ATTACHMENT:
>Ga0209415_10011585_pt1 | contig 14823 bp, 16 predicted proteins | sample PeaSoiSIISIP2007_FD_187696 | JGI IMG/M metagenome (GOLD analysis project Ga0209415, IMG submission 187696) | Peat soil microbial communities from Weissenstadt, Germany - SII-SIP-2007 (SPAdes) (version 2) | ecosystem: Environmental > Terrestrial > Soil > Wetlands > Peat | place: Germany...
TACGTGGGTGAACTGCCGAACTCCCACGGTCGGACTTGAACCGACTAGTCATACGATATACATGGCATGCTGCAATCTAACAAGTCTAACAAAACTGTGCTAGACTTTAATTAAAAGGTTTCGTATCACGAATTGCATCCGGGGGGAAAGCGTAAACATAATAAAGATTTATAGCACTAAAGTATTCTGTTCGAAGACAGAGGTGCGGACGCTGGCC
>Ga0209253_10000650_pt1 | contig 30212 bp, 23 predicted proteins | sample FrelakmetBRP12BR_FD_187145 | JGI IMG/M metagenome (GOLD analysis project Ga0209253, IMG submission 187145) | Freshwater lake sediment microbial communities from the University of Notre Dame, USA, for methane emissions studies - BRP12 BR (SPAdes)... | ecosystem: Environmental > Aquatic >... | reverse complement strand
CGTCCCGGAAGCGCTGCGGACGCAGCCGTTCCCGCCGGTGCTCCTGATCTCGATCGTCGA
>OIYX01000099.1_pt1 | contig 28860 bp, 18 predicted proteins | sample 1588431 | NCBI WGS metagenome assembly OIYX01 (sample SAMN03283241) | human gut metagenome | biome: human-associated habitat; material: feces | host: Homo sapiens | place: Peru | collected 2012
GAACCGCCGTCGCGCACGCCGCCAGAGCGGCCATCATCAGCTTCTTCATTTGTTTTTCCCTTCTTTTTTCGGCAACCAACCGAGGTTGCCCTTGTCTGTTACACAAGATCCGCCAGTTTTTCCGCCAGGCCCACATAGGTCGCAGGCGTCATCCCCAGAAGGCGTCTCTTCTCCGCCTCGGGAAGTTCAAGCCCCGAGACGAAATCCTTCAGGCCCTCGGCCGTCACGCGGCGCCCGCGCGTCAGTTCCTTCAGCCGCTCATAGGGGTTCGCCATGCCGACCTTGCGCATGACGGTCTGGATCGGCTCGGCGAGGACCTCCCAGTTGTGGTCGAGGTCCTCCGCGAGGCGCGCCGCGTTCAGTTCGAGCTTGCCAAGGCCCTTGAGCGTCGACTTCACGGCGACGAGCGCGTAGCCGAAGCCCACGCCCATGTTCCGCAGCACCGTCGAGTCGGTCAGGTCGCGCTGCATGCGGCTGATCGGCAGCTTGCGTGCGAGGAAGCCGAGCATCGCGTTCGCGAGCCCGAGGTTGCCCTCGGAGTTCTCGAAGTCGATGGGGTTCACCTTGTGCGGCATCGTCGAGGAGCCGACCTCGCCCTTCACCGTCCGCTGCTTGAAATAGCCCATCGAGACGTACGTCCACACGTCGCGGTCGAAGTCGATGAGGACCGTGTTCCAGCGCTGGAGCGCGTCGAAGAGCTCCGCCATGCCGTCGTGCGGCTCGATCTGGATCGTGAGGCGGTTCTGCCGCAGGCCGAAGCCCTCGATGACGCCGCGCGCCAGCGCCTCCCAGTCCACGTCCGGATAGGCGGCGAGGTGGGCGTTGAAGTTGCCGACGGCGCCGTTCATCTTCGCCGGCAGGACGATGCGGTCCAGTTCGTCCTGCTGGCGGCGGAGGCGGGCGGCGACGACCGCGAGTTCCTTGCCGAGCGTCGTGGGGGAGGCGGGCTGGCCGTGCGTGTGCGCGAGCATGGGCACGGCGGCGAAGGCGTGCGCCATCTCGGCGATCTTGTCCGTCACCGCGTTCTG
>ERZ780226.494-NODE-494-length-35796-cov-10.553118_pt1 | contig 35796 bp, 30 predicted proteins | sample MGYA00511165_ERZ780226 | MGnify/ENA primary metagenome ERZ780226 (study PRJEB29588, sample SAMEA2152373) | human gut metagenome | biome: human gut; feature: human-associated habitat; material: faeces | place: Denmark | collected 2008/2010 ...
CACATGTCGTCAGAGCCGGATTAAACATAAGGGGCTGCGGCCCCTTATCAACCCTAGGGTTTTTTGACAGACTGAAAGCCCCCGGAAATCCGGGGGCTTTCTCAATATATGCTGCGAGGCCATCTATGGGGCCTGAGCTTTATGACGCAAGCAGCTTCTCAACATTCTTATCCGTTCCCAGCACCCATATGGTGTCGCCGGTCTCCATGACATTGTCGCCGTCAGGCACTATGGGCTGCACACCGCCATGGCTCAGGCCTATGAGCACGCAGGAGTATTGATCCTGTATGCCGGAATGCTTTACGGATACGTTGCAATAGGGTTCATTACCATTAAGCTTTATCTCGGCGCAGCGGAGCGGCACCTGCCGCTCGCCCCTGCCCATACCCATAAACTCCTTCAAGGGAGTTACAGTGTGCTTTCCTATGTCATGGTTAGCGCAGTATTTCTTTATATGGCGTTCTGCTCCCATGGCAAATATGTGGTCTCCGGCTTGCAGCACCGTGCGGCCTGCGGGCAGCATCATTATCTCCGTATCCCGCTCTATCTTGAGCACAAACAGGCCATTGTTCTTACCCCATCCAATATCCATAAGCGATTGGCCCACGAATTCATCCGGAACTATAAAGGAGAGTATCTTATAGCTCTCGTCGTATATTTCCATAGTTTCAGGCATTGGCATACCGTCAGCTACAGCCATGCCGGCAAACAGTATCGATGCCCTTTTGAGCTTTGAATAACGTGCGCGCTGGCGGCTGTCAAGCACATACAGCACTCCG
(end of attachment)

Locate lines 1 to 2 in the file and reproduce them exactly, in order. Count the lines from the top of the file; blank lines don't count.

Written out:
>Ga0209415_10011585_pt1 | contig 14823 bp, 16 predicted proteins | sample PeaSoiSIISIP2007_FD_187696 | JGI IMG/M metagenome (GOLD analysis project Ga0209415, IMG submission 187696) | Peat soil microbial communities from Weissenstadt, Germany - SII-SIP-2007 (SPAdes) (version 2) | ecosystem: Environmental > Terrestrial > Soil > Wetlands > Peat | place: Germany...
TACGTGGGTGAACTGCCGAACTCCCACGGTCGGACTTGAACCGACTAGTCATACGATATACATGGCATGCTGCAATCTAACAAGTCTAACAAAACTGTGCTAGACTTTAATTAAAAGGTTTCGTATCACGAATTGCATCCGGGGGGAAAGCGTAAACATAATAAAGATTTATAGCACTAAAGTATTCTGTTCGAAGACAGAGGTGCGGACGCTGGCC